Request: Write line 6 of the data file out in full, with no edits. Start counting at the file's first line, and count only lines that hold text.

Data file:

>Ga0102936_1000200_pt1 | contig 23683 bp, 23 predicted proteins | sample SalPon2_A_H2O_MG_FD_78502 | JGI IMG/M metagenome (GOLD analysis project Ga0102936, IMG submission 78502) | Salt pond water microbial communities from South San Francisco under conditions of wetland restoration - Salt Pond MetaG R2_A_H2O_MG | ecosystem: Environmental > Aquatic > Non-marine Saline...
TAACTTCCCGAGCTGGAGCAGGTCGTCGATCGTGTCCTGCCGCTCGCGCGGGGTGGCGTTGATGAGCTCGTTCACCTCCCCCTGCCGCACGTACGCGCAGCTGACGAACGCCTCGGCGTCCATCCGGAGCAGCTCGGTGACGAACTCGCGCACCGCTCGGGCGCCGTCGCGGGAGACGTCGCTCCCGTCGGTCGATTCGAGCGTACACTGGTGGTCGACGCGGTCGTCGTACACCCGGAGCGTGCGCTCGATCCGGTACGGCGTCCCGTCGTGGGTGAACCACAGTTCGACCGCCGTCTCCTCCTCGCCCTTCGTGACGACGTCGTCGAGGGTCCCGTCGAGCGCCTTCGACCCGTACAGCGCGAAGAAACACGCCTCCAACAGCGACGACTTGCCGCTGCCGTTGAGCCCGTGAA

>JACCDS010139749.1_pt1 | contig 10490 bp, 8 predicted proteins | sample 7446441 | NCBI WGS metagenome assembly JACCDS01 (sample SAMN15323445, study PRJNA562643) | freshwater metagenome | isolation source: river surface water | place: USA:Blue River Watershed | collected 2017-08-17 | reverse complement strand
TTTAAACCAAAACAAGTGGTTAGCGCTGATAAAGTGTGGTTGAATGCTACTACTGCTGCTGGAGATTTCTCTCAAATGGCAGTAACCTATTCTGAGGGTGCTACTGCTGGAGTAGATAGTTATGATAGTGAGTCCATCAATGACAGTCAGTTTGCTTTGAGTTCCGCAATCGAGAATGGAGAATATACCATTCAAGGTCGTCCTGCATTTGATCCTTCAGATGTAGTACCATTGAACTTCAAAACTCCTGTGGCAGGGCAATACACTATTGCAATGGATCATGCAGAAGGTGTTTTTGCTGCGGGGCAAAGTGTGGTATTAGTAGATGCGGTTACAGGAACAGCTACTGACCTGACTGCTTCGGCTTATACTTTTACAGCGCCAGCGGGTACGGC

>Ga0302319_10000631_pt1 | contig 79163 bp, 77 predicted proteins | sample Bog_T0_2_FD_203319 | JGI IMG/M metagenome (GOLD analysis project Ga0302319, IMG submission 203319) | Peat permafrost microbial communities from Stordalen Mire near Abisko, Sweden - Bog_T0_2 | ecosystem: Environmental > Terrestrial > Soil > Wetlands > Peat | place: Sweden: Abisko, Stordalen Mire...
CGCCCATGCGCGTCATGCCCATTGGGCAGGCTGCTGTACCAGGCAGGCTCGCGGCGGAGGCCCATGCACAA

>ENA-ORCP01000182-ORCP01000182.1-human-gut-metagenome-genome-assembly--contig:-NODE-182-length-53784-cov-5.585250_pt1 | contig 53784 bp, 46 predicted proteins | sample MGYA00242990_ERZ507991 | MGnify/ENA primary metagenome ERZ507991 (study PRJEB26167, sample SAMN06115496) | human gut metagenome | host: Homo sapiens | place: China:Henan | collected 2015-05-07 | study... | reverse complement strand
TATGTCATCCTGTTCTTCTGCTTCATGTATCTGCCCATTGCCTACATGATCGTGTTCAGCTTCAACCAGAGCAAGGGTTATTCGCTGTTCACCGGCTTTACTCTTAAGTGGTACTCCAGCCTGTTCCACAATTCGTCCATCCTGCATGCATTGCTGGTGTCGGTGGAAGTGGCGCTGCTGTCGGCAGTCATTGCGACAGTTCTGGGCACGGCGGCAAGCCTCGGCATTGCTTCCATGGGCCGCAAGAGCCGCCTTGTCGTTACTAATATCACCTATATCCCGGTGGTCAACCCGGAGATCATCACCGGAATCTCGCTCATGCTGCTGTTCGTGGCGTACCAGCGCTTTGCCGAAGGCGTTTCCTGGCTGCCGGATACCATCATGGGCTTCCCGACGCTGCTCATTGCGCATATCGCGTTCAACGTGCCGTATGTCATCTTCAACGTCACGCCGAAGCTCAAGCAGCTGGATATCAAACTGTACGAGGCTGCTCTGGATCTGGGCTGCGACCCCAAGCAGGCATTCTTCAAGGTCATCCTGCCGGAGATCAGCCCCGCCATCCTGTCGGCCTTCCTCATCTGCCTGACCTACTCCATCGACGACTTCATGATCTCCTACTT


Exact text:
CGCCCATGCGCGTCATGCCCATTGGGCAGGCTGCTGTACCAGGCAGGCTCGCGGCGGAGGCCCATGCACAA